The Impressionist painters were more interested in painting landscapes and contemporary life of the common man than recreating historical or mythological scenes. They had a fresher more spontaneous approach to painting than those before them. Impressionism was the art of immediacy and movement, candid poses and open compositions, of the play of light expressed in a bright and varied use of color. This can all be seen in Monet's Impressions, Sunlight pictured above. At first, the public was hostile to Impressionism but gradually believed that Impressionism had captured a fresh aand original vision.
The Impressionist painters mentioned above were unified by their spirit of independence and rebellion to the traditional paintings of the Academie. They exhibited together, along with some other Impressionists, eight times between 1874 and 1886, and this group of Impressionists express the Impressionist style and techniques the best:
- short, thick strokes of paint quickly caspture the essence of the subject, rather than the details
- colors are applied side by side with as little mixing as possible. The mixing of colors occurs in the viewer's eyes
- grays and dark tones are produced by mixing complementary colors and usually avoids the use of black paint (because black is the absence of color)
- wet paint is placed on wet paint without waiting for successsive applications to dry therefore producing softer edges and intermingling of colors
- painters often worked in the evenings to produce the shadowy effects of evening or twilight
- play of natural light is emphasize. Close attention is paid to the reflection of colors from object to object.
- in paintings done outdoors, the shadows are boldly painted with the blue of the sky as it is reflected onto surfaces (for example, blue shadows on snow)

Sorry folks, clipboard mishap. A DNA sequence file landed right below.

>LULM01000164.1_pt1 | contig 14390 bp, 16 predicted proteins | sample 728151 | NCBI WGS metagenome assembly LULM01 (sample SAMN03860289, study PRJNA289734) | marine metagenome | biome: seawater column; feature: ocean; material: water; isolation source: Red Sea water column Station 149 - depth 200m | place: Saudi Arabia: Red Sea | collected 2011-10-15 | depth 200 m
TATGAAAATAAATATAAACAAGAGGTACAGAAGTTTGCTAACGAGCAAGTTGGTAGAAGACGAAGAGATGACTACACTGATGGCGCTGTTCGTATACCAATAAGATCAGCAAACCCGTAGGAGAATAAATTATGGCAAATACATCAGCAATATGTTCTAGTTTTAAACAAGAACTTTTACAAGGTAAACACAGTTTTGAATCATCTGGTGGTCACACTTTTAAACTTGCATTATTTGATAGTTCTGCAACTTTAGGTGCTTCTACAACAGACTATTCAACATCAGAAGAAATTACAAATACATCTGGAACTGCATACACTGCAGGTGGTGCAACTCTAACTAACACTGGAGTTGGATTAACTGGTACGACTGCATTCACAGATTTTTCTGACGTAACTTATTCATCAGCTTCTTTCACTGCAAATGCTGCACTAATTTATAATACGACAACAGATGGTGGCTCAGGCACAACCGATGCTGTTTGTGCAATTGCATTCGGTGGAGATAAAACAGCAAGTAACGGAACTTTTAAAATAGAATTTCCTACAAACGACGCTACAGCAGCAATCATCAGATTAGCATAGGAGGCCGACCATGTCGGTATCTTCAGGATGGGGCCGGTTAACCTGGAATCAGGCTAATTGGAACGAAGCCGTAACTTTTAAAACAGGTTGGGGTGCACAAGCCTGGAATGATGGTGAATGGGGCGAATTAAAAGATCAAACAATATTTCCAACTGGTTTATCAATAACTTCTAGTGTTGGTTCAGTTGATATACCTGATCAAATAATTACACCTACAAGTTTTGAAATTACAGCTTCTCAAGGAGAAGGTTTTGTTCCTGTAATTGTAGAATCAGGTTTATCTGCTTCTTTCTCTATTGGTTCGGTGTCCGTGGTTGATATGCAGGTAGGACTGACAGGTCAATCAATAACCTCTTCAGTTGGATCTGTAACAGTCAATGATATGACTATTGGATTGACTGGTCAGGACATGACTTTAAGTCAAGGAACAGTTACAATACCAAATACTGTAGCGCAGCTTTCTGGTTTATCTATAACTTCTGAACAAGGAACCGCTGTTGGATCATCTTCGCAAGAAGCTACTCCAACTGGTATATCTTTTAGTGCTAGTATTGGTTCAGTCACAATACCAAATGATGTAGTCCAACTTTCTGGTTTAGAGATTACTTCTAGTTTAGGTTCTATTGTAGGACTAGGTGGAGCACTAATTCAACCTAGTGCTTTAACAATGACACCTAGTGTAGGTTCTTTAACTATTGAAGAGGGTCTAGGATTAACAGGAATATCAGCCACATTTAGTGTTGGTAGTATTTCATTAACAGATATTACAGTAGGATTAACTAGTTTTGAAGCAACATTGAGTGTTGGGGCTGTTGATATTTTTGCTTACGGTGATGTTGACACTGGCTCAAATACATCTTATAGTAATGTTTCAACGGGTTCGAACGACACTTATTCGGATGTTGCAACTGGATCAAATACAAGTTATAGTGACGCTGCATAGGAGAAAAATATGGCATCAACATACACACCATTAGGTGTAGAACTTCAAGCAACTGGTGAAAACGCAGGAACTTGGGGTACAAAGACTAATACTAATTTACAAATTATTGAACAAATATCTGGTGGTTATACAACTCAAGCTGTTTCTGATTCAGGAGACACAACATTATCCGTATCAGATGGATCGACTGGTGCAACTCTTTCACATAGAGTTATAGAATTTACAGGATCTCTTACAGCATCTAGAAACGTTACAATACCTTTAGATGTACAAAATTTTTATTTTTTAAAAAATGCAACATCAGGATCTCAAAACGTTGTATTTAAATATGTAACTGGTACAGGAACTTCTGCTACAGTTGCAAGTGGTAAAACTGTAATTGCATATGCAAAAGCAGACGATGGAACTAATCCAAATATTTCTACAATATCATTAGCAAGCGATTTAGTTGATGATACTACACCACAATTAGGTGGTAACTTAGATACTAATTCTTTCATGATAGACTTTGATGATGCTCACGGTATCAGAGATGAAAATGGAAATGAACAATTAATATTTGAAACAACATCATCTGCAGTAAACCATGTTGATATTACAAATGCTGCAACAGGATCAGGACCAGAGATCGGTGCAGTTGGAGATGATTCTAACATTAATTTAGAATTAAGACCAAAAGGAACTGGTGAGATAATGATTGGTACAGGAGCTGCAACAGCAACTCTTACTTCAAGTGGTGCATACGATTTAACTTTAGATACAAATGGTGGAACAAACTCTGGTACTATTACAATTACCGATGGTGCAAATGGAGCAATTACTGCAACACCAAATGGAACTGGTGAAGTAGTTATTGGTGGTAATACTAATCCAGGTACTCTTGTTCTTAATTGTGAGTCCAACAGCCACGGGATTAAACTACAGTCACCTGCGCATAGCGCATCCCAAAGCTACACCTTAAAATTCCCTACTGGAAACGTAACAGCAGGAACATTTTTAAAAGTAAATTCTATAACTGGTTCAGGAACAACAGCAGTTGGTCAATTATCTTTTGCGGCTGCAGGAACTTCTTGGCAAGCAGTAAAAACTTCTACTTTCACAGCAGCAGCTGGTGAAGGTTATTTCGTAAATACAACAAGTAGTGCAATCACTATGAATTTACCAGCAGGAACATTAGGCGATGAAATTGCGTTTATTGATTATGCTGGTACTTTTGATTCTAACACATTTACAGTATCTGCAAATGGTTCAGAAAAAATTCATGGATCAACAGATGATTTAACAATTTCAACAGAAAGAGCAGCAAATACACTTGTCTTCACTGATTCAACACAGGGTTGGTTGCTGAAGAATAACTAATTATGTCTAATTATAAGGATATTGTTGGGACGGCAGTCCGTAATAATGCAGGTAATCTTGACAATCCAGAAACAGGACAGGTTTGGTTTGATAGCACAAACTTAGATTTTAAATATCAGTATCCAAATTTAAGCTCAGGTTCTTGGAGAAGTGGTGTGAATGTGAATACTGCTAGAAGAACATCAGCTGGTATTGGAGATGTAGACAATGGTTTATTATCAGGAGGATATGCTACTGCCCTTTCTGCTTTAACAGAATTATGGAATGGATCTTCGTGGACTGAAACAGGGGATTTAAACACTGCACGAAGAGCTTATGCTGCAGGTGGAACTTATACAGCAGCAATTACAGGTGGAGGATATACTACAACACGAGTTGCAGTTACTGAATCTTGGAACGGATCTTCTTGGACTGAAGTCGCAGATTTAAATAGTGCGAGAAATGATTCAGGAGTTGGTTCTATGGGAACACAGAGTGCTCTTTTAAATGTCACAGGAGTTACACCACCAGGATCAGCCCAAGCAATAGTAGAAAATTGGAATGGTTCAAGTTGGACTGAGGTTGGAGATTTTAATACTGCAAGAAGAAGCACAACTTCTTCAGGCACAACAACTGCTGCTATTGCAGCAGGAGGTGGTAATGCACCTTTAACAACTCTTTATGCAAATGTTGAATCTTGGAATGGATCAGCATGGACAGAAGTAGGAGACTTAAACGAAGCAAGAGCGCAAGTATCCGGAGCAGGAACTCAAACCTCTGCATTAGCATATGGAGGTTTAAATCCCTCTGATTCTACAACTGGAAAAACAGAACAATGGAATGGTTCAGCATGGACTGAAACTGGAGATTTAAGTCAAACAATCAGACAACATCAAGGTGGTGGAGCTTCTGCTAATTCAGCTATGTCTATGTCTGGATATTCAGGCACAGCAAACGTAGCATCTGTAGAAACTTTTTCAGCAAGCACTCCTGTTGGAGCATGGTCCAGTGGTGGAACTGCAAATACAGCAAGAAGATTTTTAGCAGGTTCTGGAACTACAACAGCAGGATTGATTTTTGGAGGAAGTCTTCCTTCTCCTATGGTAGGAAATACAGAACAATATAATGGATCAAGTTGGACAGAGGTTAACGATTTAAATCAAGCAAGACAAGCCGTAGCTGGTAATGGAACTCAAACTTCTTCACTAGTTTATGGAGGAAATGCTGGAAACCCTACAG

My Favorite Impressionist Painters
Below, are paintings of my favorite Impressionist painters. Each painting is an example of their individual style and Impressionist technique(s). I hope you enjoy these as much as I do.
I studied these painters in college and then over my years of living and traveling in Europe, visited the great art museums of Europe to see these paintings in person. I know I have been very fortunate to be able to do this and for some reason I have always been drawn to Europe and the great art museums there.
I was fortunate to live near the Cleveland Museum of Art in Ohio and have been able to attend classes and workshops on art and artists at the museum over the years. I guess art has been a vocation of mine for some time - I even have taken some drawing classes through the Cleveland Museum of Art - and I actually have a little bit of natural drawing talent. Someday, perhaps I'll get up the nerve to show a drawing or two. Of course, it took me thirty years to reveal my poetry, so I don't know how soon my drawings would ever appear. But, in between the times when "life was happening," I took the time to "smell the roses" and to view the most beautiful paintings in the world.
And yes, I know, I am a bit of an egg head for hanging out in art museums, but to me paintings mezmerize and relax me. Now, to share my favoites with you.